WARNING: This piece quotes a racial slur
If you’ve read my blog much at all, you know that I lived my early childhood in a small town in Arkansas. I don’t really know much about the history of the town. I know that it was named after a a prominent oak tree. I know that a good portion of the town is black. I know that there were plantations worked by slaves there which later gave way to tenant farms.
But I didn’t know much about that as a kid. I knew that there were a couple of large antebellum mansions which I enjoyed exploring because I knew the families that lived there. And I knew that all of my black friends lived in another neighborhood. But I didn’t think much of it until one summer day.
Every summer, the Yankee grandson of my twin’s first grade teacher visited town for awhile. He talked differently. He played a game called soccer. He used the word “sucks” a lot, although I thought he was saying “socks” because of his accent. My brother and I really liked playing with that kid. We all lived near the park, so we played there often. And we spent a lot of time playing “two below”, which was the town’s word for touch football, in his grandmother’s yard. The only fight I ever had with my twin was on that lawn when we had a rough encounter playing two below.
But every kid’s favorite activity in town was bikes. It was at the height of the BMX racing craze and we all envisioned ourselves as racers and stunt riders. It was a different time. We could ride anywhere, even as 7 or 8-year-olds. I can’t imagine my young nephew riding his bike all over town without supervision. Child services might take interest. But we rode from border to border of that town.
One day, the three of us were about to head east on our bikes, and the old school teacher, his grandmother, called after us. She gave a warning which didn’t really make sense to me at first. But as it sunk in, I realized that there was more to this town than I had realized.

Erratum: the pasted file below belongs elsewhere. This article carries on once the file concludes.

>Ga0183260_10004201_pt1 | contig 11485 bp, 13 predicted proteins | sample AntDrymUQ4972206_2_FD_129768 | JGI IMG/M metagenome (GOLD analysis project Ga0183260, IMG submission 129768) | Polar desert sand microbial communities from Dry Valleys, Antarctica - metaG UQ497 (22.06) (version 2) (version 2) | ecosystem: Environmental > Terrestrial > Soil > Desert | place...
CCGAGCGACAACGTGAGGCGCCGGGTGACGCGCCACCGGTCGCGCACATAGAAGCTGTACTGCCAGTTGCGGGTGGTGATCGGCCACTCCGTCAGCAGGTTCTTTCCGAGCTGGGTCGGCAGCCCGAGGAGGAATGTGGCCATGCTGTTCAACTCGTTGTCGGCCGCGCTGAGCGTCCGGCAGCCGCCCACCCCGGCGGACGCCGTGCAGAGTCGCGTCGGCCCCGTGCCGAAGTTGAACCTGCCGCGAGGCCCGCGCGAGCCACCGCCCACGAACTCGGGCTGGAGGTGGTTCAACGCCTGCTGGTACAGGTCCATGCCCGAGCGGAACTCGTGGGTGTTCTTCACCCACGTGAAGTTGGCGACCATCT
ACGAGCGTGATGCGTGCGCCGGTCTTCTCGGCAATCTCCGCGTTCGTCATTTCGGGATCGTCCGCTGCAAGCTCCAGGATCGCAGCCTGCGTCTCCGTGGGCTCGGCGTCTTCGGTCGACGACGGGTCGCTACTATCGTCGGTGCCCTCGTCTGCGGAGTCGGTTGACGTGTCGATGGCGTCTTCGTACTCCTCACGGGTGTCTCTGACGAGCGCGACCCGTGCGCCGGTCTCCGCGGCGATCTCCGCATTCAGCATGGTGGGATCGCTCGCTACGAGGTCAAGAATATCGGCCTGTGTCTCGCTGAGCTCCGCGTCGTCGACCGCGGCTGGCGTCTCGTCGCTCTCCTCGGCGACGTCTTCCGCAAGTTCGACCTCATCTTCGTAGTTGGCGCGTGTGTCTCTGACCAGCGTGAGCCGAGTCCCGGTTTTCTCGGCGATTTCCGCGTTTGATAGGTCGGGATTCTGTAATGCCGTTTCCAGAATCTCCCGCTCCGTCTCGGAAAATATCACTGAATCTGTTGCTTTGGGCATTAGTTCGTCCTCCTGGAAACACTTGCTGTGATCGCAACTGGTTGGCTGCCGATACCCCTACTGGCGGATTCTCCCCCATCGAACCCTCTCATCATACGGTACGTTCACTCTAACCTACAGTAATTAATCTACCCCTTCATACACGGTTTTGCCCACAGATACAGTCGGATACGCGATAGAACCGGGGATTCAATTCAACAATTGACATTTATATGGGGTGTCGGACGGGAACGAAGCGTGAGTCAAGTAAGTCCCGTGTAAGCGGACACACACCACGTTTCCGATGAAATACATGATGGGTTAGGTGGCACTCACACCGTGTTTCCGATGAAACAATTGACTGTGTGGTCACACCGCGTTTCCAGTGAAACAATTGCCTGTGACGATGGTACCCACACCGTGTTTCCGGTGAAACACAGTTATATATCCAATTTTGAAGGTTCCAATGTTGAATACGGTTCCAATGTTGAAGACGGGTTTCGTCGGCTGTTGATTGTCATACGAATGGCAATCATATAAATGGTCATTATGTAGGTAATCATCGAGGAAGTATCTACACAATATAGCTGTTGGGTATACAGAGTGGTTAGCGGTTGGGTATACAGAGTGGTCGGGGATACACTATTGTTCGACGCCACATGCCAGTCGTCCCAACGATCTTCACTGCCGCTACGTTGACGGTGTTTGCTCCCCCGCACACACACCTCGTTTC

She called, “You boys stay away from Nigger Town! You understand me?”
Surely I’d heard the n-word before. Perhaps someone had used the old rhyme Eenie Meanie Minie Moe with the original rhyme “Catch a n-word by the toe.” But I never thought anything of it at the time. I was taught that “tiger by the toe” was the better way of saying it. I just didn’t know why. But this was the first time I’d ever really heard the n-word. I know now that what I felt was that #blacklivesmatter. Each of those precious little boys and girls should have mattered to that teacher; mattered enough for her grandson to ride his bike through their neighborhood.
I don’t remember if we obeyed her command, but I do know that every time after that when I visited one of my best friends in the all-black neighborhood I wondered. I wondered why I shouldn’t be there. I wondered what my brother’s teacher, who taught black kids, who led the 23rd Psalm with them, could be so afraid of. I felt betrayed in a way. She had taken something away from me. I didn’t fully understand it, but I felt insulted on my friends’ behalf. It didn’t deter me, though. I always felt welcome in the other side of town.
I sensed no difference between the white kids and the black kids in my school. I never knew of a white kid refusing to hang out with a black kid because of his skin. Maybe I was sheltered. Maybe my friends already knew to stay out of N-word Town. Maybe they already had been taught to call black people that name. I’m sure there were some, but I still like to think (or I like to hope) that there is something special about that southern antebellum town; that it is a town which has since left it’s racist legacy behind when old school teachers passed away. If it hasn’t, then I pray with all of my heart that it one day will.